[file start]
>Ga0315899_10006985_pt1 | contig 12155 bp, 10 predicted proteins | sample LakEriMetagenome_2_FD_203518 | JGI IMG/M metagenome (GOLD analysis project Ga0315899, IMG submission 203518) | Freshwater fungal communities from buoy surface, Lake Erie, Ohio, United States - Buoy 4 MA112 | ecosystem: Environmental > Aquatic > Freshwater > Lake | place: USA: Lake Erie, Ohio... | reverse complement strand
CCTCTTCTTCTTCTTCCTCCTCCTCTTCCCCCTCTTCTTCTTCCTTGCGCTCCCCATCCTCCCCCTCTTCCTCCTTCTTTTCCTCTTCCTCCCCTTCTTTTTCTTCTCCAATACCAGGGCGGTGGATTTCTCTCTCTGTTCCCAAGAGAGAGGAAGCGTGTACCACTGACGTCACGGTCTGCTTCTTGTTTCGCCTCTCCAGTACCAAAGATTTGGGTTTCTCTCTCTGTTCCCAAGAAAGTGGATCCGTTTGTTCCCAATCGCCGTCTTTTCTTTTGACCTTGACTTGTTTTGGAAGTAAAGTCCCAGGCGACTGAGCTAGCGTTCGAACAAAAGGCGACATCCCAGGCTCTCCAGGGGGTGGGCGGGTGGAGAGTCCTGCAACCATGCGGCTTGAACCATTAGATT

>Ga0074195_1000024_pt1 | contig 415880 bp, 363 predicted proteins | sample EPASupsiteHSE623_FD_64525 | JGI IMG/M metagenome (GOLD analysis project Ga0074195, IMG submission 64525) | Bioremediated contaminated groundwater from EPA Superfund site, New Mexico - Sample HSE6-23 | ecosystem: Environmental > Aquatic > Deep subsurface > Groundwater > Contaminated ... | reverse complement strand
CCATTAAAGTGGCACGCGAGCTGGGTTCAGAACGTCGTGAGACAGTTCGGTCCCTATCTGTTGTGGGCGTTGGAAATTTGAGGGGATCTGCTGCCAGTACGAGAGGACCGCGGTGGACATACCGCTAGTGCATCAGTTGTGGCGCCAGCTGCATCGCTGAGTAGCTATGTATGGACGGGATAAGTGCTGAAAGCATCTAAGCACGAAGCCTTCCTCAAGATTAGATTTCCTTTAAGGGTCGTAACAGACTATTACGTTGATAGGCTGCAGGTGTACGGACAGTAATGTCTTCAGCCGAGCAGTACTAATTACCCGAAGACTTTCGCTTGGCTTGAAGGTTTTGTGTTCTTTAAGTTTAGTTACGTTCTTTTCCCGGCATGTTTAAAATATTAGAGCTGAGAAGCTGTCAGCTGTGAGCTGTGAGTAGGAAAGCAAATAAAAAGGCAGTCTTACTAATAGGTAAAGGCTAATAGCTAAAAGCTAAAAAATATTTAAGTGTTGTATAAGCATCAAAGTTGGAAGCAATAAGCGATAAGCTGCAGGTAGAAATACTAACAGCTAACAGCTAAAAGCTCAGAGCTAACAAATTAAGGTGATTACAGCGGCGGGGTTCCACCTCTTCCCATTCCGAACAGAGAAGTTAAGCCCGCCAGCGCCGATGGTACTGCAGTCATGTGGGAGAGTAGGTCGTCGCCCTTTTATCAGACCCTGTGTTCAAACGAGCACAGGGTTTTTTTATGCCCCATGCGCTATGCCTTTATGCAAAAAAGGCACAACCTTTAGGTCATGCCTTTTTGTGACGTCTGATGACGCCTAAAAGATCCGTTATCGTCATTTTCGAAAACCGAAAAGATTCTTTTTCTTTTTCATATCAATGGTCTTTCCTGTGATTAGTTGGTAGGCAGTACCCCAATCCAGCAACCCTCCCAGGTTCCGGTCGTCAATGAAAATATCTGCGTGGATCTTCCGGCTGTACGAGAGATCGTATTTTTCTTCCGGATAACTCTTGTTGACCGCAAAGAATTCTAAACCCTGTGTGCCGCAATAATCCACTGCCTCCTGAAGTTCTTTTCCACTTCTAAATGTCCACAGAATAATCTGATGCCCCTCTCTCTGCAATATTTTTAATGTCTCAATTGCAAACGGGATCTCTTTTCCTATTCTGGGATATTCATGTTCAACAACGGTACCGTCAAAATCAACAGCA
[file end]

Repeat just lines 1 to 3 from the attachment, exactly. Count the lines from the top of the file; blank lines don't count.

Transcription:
>Ga0315899_10006985_pt1 | contig 12155 bp, 10 predicted proteins | sample LakEriMetagenome_2_FD_203518 | JGI IMG/M metagenome (GOLD analysis project Ga0315899, IMG submission 203518) | Freshwater fungal communities from buoy surface, Lake Erie, Ohio, United States - Buoy 4 MA112 | ecosystem: Environmental > Aquatic > Freshwater > Lake | place: USA: Lake Erie, Ohio... | reverse complement strand
CCTCTTCTTCTTCTTCCTCCTCCTCTTCCCCCTCTTCTTCTTCCTTGCGCTCCCCATCCTCCCCCTCTTCCTCCTTCTTTTCCTCTTCCTCCCCTTCTTTTTCTTCTCCAATACCAGGGCGGTGGATTTCTCTCTCTGTTCCCAAGAGAGAGGAAGCGTGTACCACTGACGTCACGGTCTGCTTCTTGTTTCGCCTCTCCAGTACCAAAGATTTGGGTTTCTCTCTCTGTTCCCAAGAAAGTGGATCCGTTTGTTCCCAATCGCCGTCTTTTCTTTTGACCTTGACTTGTTTTGGAAGTAAAGTCCCAGGCGACTGAGCTAGCGTTCGAACAAAAGGCGACATCCCAGGCTCTCCAGGGGGTGGGCGGGTGGAGAGTCCTGCAACCATGCGGCTTGAACCATTAGATT

>Ga0074195_1000024_pt1 | contig 415880 bp, 363 predicted proteins | sample EPASupsiteHSE623_FD_64525 | JGI IMG/M metagenome (GOLD analysis project Ga0074195, IMG submission 64525) | Bioremediated contaminated groundwater from EPA Superfund site, New Mexico - Sample HSE6-23 | ecosystem: Environmental > Aquatic > Deep subsurface > Groundwater > Contaminated ... | reverse complement strand